Sus­pected Zika case comes back neg­a­tive

The Myanmar Times - - News - MYINT KAY THI my­in­tkaythi@mm­times.com

MYAN­MAR con­tin­ues to have had only one con­firmed case of Zika virus af­ter test re­sults for dozens of sus­pected cases have all led to neg­a­tives.

A six-year-old from Lan­madaw town­ship was one of more than 50 pa­tients ex­hibit­ing Zika­like symp­toms who were tested by the Depart­ment of Pub­lic Health over the past month. Health of­fi­cials thought the child may be the sec­ond Zika case in the coun­try, but his test too came back neg­a­tive last week.

“The re­sults of the child from Lan­madaw town­ship are neg­a­tive [for the Zika virus]. Of the 57 sus­pected cases so far in Myan­mar, only one per­son has been found to have the virus,” said Dr Aung Thu of the Depart­ment of Pub­lic Health.

Fol­low­ing the WHO des­ig­na­tion of the Zika virus as a “Pub­lic Health Emer­gency of In­ter­na­tional Con­cern” in Fe­bru­ary this year, the Myan­mar gov­ern­ment has in­structed town­ship med­i­cal de­part­ments to make a con­certed ef­fort to iden­tify po­ten­tial Zika cases, while mos­quito con­trol ef­forts have been stepped up in ur­ban ar­eas.

Amid a grow­ing re­gional out­break of the ill­ness, Myan­mar re­ported its first con­firmed case on Oc­to­ber 27, a 32-year preg­nant, for­eign na­tional liv­ing in Yan­gon. Health author­i­ties have urged the pub­lic to re­main vig­i­lant.

“If we are able to con­trol the mos­quito pop­u­la­tion, peo­ple will be bet­ter pro­tected from dis­eases such as Zika, dengue fever and the chikun­gunya virus. Pub­lic co­op­er­a­tion is needed,” said Dr Khin Nan Lon, deputy re­gional di­rec­tor of the Depart­ment of Pub­lic Health.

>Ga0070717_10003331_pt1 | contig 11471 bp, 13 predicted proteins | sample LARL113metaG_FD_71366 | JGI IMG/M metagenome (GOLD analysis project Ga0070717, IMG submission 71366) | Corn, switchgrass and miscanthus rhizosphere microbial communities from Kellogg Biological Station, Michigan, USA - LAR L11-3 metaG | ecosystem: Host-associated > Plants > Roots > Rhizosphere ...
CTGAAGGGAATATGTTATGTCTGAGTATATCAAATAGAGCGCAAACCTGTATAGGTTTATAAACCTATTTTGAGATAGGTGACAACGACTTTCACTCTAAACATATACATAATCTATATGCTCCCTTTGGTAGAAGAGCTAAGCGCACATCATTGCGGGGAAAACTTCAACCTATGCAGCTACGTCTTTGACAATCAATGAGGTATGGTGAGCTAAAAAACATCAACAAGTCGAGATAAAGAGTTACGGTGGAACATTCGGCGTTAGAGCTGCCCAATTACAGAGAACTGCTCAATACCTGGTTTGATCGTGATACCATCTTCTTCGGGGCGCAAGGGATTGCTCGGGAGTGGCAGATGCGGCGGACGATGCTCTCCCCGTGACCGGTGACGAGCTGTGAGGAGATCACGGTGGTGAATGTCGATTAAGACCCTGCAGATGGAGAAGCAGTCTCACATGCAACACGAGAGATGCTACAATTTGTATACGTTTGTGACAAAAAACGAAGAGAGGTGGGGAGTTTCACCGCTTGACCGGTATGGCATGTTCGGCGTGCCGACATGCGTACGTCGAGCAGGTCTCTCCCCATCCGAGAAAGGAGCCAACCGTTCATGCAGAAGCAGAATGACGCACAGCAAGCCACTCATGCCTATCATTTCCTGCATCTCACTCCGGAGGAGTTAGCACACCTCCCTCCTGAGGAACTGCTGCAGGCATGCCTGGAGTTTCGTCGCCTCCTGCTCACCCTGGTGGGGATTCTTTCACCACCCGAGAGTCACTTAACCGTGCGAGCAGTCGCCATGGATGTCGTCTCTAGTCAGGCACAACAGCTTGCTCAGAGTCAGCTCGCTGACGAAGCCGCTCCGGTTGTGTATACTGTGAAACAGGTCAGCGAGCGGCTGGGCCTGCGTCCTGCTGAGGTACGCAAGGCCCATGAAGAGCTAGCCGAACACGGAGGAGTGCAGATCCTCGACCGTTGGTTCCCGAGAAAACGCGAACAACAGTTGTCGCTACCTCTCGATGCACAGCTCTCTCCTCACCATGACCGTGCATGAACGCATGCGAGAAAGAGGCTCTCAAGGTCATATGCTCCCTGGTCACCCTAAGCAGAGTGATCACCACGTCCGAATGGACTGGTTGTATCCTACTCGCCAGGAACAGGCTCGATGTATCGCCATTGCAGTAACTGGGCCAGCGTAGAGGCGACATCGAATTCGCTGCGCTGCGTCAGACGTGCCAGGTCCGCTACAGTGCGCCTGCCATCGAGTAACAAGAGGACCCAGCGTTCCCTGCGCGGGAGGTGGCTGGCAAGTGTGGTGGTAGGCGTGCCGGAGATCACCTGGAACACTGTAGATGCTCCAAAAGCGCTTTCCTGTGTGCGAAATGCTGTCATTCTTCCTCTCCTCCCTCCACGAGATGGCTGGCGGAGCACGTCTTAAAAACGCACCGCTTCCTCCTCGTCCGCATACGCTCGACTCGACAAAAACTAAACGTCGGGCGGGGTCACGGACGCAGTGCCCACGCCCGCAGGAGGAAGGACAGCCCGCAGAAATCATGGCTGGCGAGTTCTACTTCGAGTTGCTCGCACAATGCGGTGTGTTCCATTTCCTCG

The Zika virus is trans­mit­ted to peo­ple through the bite of the Aedes ae­gypti mos­quito. Zika can also be trans­mit­ted through sex­ual con­tact with an in­fected per­son.

Only one in five peo­ple who con­tract the flu-like dis­ease will show any symp­toms. If symp­toms ap­pear, they will typ­i­cally show be­tween two and seven days and can in­clude mild fever, headache, joint pains, con­junc­tivi­tis, vom­it­ing and skin rashes. While the Zika virus gen­er­ally is not fa­tal, the dis­ease can be par­tic­u­larly dan­ger­ous to preg­nant women as it has been linked to cases of mi­cro­cephaly, when a baby is born with a head that is smaller than ex­pected com­pared with ba­bies of the same age, and Guil­lainBarré Syn­drome, a rare paral­y­sisin­duc­ing auto-im­mune dis­or­der.

Since Septem­ber, the US Cen­ters for Dis­ease Con­trol and Pre­ven­tion rec­om­mended preg­nant women re­con­sider travel to Myan­mar along with 10 other South­east Asian na­tions.

The Depart­ment of Pub­lic Health has ad­vised peo­ple to guard against the dis­ease by cov­er­ing, fil­ter­ing and re­plac­ing wa­ter from any con­tain­ers around the house to re­move mos­quito breed­ing ar­eas.

The WHO has ad­vised the gen­eral pop­u­la­tion, and es­pe­cially preg­nant women, to limit mos­quito-hu­man con­tact by “wear­ing long-sleeved, light col­ored cloth­ing; us­ing mos­quito re­pel­lant; sleep­ing un­der a bed net; and fit­ting win­dows and doors with screens wher­ever pos­si­ble”.

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